The many benefits of being not-so-attractive

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REY ELBO

REY ELBO

HERE’S one poser for those in the recruitment industry. “Which would you hire—an ugly but talented job applicant or a personable one but lacks the brain?” The question was posed to me last Saturday by some serious students trying to complete a course on human resource management as we tackled ethical considerations in the hiring process.

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I borrowed a lawyer’s hat, and immediately replied: “It depends!” And proceeded with an answer that you’ll hear from practical-minded hiring managers. “Of course, it depends on your business objective. If you’re in the hospitality industry, you’ll give weight to someone who is either beautiful or handsome, never mind his/her sampay-bakod grades in college. However, if the job opening is for the back-office, you’ll tend to give priority to an intelligent wild life than a brainless beauty.

Well, that usually happens with employers giving first priority to personable job applicants who notch the first few opportunities for an interview. Still, there’s no guarantee that Miss or Mister Universe will get that job.

So what’s the use of the not-so-good looking people who are often discriminated against by hiring managers, long before they set foot in the employers’ office?

Looking back, I remember an incident involving a bank that practiced specialized tasking – in this case it assigned female tellers who looked menacing to handle withdrawals, while the pretty ones were assigned to accept only new accounts and handle deposits by awestruck bank clients.

Unpleasant-looking workers may also be useful at the claims desks in the insurance industry and the customer complaints sections of retail establishments and related businesses. Let’s face it: we live in an imperfect world.

“Your chances of getting a job interview greatly increase if you’re an attractive woman,” says senior reporter Pamela Engel of Business Insider in her October 10, 2014 article with the same title. Engel is quoting job-search engine Shiftgig, which is also the same subject of Christian Rudder’s book – Datalclysm (2014), which studied 5,000 profiles of women job applicants and found the most attractive women who posted their photos with their profiles scoring the most number of interviews….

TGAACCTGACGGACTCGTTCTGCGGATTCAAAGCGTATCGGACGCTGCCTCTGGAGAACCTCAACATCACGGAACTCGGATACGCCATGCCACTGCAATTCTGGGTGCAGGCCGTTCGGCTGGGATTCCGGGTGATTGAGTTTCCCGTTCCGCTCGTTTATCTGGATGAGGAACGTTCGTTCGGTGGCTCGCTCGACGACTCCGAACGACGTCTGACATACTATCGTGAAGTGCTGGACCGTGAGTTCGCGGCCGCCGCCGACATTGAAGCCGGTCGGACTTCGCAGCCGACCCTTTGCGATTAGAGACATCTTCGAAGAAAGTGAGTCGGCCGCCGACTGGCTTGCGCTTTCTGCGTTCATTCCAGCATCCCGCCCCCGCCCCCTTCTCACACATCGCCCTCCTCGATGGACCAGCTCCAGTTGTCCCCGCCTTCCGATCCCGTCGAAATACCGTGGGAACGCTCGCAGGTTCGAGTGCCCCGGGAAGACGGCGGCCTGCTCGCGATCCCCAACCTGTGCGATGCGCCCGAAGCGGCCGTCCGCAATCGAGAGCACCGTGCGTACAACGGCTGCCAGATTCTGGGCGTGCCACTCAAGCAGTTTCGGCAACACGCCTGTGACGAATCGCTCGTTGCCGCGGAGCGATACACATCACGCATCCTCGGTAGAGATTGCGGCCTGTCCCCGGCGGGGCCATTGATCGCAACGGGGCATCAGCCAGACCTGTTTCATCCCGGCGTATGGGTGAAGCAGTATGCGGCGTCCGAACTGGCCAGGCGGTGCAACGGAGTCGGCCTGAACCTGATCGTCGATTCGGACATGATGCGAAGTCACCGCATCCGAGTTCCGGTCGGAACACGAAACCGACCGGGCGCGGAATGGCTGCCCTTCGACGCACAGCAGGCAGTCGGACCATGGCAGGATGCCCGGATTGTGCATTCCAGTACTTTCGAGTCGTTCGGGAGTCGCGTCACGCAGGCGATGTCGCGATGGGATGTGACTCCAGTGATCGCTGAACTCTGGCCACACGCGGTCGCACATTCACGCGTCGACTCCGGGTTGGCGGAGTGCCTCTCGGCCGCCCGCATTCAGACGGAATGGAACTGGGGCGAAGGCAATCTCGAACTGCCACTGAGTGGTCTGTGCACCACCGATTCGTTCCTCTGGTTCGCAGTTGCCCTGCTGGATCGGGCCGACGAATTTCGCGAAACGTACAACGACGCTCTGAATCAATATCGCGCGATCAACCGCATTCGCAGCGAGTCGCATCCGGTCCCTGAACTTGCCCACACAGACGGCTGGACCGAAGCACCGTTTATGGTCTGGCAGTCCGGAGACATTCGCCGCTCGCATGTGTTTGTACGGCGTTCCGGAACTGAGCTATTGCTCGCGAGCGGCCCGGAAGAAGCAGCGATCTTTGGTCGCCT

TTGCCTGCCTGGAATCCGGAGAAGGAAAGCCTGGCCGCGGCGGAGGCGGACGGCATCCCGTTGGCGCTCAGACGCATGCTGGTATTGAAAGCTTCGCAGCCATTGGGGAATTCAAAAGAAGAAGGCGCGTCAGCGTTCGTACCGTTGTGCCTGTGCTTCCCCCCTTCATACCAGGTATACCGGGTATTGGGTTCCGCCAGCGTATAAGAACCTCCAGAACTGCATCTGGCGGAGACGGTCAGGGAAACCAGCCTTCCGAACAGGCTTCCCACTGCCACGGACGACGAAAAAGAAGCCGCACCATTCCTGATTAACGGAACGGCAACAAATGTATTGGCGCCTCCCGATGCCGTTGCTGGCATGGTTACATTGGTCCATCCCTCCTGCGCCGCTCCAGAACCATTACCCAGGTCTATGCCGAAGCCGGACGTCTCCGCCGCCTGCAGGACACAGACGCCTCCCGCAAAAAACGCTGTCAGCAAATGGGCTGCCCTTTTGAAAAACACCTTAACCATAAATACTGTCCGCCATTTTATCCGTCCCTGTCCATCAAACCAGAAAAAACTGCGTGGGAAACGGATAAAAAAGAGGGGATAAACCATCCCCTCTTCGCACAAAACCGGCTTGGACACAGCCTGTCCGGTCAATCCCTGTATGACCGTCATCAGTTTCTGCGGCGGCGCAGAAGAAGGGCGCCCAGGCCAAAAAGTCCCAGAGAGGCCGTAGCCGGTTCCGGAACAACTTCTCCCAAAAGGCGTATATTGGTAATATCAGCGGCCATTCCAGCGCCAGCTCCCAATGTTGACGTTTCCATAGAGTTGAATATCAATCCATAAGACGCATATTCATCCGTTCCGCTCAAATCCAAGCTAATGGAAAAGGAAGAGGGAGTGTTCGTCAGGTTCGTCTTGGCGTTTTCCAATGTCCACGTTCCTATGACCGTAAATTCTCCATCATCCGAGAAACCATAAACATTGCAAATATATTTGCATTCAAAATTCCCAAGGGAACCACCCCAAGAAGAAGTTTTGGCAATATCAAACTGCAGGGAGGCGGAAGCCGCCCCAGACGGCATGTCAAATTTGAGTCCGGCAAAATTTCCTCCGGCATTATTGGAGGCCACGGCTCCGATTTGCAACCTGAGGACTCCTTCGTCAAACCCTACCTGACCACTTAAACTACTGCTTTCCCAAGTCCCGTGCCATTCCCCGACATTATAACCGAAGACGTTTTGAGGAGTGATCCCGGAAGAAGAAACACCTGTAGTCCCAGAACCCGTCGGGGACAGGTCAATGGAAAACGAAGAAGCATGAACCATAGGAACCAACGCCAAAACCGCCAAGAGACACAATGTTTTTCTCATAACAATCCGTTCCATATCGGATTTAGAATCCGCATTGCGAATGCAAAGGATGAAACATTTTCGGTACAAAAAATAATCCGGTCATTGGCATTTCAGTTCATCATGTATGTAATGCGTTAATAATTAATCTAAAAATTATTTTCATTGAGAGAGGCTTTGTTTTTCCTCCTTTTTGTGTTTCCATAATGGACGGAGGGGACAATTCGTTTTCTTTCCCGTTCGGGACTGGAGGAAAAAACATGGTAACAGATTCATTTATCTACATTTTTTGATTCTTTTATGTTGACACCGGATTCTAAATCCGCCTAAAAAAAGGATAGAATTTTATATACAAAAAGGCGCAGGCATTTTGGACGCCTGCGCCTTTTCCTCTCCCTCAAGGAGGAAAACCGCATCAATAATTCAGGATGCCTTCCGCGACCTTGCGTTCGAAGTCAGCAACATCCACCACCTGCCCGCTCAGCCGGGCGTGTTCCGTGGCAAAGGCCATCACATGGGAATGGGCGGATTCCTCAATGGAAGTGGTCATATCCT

“Studies have shown that overall, attractive women get significantly more call backs than women who were found less attractive. In the case of hourly and service workers, however, the same isn’t true for men. The number of job interviews men scored didn’t change much with their perceived attractiveness.”

If beautiful people have the greatest chances in this planet to get those few jobs available, then how do we level the playing field for the ordinary-looking Janes and Johns, like you and me? The answer comes from Joe Carter, senior editor of Acton Institute who emphasizes the incontestable benefits of being an ugly person.

First, “ugly people are appreciated for their personality.” I’d like to believe that Carter means “total” personality, which makes you focus on the heart and mind of that person rather than his/her physical qualities.

Second, “ugly people are funnier.” Think of all the comedians around us. You tend to like them because of their positive aura in life. They smile a lot, not necessarily as a defense mechanism but to make you feel at ease around them, and to open your doors to new opportunities.

Third, “ugly is cheap and easy” because of its low maintenance requirements. When you’re ugly, you tend to forget trivialities like putting on make-up or getting a facelift as you believe it would not make any difference at all, anyway.

Fourth, “ugly people are more successful.” Unlike beautiful people who have self-confidence, ugly ones must work doubly, if not triply, hard to earn more money and get what they want. Carter asks: “Do you think there would be a Microsoft if Bill Gates looked like George Clooney?”

Fifth, “ugly people are the majority.” Attractive people are very few. But, can you imagine the strength and influence of ugly people, if it decides to unite as a party-list and secure all possible seats in Congress? Truly, in numbers there’s strength.

Sixth, being “ugly is inevitable.” The sooner you reach 30 years of age, your physical appearance starts to wilt and smell like the dust of the earth. That’s according to medical science. You can’t avoid it, regardless of how many billions you have in your bank or elsewhere.

If we live long enough, we will all get ugly. And so, why bother?
 
Rey Elbo is a business consultant specializing in human resources and total quality management as a fused interest. Send feedback to elbonomics@gmail.com or follow him on Facebook, LinkedIn, or Twitter for his random management thoughts on Elbonomics.

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